Let’s open the door a bit wider, eh?

Science Odyssey replaces National Science and Technology Week (Canada)

Canada’s National Science and Technology Week was a ten-day (yes, not a week) affair held annually in October. At one time, it had some decent funding but over the years (under Liberal and Conservative governments) that funding became less adequate. So, I’m delighted to see the current government has decided to pump some new life into the effort, which has been rebranded as Science Odyssey and is taking place from May 6 – May 15, 2016. Here’s more from the event’s homepage (you can find links to event(s) taking place in your community there),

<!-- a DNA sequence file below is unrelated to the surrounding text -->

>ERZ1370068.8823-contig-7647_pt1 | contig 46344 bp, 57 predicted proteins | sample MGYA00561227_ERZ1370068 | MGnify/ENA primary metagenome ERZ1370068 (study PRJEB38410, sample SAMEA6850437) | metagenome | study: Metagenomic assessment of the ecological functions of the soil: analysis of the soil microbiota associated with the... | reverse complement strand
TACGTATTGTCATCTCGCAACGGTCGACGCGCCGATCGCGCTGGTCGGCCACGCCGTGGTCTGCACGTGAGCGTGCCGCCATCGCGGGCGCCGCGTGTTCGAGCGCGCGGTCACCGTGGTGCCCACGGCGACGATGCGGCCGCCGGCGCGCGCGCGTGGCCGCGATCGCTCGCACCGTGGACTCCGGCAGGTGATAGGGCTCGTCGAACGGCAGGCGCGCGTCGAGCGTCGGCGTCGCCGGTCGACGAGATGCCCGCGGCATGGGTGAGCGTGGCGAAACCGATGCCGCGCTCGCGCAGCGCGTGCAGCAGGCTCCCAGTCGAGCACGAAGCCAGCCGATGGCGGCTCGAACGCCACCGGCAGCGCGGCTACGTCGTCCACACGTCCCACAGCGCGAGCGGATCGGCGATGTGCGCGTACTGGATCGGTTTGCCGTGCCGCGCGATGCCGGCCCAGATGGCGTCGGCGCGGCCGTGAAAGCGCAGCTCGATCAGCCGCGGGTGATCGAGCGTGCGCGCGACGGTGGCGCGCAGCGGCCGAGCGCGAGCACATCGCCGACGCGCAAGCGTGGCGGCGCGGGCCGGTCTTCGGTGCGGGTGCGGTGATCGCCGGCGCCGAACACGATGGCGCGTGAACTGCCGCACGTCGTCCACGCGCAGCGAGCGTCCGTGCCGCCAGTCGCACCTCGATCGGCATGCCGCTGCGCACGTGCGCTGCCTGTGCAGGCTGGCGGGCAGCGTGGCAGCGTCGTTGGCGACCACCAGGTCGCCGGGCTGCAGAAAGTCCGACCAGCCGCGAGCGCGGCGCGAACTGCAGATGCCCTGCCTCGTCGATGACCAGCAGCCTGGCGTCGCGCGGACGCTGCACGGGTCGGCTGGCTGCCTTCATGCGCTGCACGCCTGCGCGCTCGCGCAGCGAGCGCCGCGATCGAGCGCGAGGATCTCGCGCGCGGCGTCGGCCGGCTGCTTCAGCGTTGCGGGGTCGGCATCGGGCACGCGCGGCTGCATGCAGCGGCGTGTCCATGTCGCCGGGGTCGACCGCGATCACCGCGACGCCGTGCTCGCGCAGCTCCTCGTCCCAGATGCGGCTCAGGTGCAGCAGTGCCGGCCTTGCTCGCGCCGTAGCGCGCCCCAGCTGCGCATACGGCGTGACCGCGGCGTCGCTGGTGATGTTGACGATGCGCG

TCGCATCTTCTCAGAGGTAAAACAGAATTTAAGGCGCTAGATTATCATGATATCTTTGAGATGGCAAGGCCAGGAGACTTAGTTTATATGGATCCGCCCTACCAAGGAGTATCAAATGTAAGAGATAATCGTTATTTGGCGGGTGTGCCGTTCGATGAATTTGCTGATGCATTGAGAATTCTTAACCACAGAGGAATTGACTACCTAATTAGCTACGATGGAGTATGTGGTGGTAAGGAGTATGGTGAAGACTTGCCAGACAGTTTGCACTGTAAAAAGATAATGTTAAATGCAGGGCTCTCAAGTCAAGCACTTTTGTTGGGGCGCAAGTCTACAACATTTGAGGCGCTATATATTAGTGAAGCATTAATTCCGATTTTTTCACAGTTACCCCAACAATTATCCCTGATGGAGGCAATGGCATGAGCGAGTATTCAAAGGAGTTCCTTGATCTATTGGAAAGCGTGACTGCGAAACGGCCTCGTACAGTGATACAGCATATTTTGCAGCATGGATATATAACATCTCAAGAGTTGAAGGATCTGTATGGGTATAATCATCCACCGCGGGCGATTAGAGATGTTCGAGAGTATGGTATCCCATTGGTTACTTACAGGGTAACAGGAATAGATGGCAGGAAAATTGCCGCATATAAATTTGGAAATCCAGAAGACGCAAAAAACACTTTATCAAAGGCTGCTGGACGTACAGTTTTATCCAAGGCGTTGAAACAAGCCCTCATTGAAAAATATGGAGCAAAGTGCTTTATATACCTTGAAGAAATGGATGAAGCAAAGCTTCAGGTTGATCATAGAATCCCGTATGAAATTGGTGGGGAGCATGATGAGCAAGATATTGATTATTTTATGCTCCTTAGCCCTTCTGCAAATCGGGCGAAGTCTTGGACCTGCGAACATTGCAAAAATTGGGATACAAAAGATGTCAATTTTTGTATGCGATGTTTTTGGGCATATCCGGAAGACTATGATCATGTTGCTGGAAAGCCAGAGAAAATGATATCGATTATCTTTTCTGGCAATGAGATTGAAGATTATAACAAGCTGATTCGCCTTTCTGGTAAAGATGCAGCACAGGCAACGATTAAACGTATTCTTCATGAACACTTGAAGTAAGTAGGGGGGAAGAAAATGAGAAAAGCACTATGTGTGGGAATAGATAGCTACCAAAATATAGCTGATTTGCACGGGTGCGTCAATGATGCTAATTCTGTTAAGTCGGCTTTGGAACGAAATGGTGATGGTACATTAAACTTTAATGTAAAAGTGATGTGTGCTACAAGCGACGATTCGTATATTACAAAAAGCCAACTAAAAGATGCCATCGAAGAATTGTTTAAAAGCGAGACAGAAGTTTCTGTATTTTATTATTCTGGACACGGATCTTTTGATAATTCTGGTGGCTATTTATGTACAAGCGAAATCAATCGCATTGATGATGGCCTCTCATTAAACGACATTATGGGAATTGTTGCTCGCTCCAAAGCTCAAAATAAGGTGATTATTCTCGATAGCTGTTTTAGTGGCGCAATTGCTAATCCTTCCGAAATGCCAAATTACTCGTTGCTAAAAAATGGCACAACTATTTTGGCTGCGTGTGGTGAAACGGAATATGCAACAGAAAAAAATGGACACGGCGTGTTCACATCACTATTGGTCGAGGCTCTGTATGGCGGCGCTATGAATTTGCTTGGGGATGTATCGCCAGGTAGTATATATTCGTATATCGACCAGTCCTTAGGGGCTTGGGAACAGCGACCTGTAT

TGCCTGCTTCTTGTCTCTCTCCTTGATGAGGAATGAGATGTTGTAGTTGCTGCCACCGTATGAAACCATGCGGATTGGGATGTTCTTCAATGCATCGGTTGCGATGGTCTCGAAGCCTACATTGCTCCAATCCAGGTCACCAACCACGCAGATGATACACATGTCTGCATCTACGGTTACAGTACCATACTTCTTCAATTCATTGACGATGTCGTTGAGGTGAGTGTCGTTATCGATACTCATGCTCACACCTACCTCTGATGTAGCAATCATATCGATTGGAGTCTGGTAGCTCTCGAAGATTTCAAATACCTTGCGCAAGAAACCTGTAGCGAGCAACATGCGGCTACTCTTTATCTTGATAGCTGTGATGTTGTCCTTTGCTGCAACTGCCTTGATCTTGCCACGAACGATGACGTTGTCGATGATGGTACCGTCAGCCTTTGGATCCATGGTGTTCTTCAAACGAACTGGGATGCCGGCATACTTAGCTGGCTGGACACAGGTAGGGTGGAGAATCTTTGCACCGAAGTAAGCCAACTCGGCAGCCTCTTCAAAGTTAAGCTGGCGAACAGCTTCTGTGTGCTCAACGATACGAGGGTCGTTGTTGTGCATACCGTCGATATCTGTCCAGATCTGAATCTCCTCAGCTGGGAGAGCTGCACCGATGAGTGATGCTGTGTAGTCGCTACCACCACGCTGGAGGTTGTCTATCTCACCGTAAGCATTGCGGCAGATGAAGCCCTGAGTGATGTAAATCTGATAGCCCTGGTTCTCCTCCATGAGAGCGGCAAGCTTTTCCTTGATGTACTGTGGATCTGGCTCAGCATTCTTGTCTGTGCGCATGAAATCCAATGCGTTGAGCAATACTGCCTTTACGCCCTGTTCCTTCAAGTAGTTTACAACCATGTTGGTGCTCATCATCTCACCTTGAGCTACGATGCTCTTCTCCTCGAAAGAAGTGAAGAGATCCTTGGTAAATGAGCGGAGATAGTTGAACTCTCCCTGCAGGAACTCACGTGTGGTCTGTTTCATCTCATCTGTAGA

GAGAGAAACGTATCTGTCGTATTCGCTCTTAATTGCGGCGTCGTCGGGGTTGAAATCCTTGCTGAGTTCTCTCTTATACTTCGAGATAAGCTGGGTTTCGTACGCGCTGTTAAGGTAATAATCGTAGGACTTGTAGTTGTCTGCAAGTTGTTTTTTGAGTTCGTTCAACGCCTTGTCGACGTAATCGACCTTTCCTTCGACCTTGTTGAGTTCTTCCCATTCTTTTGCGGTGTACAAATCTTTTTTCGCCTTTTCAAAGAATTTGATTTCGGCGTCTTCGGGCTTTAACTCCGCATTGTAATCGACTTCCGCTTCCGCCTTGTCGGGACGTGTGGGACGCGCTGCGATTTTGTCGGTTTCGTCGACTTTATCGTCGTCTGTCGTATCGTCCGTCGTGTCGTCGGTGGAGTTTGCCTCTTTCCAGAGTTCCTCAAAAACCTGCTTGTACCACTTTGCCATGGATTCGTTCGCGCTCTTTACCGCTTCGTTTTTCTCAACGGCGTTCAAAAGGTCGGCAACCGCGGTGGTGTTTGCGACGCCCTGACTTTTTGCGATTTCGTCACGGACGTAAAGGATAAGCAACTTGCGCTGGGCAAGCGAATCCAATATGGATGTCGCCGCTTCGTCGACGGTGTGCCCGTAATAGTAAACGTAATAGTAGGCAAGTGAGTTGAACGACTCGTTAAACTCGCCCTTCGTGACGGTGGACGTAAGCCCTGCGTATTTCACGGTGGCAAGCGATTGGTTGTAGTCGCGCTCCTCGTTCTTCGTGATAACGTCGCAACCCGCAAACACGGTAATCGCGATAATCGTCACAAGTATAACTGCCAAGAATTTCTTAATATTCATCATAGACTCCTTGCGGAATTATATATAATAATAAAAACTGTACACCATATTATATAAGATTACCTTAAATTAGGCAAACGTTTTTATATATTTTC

Embark with us on a Science Odyssey, a collaborative event geared to engage and inspire Canadians of all ages with accomplishments and activities in science, technology and engineering and mathematics.

Science Odyssey brings together a series of fun activities across the country from Friday, May 6 to Sunday, May 15, 2016. Events go from science-to-the –streets celebrations, to visits to labs, science fairs, talks and conferences, school field trips, encounters with researchers and scientists, museums and science centres special exhibits, community organizations hosting scientific events, online activities, and much more.

What is Science Odyssey?

Science Odyssey evolved from the National Science and Technology Week (NSTW) to a celebration of science from the whole of Canada’s prolific scientific community.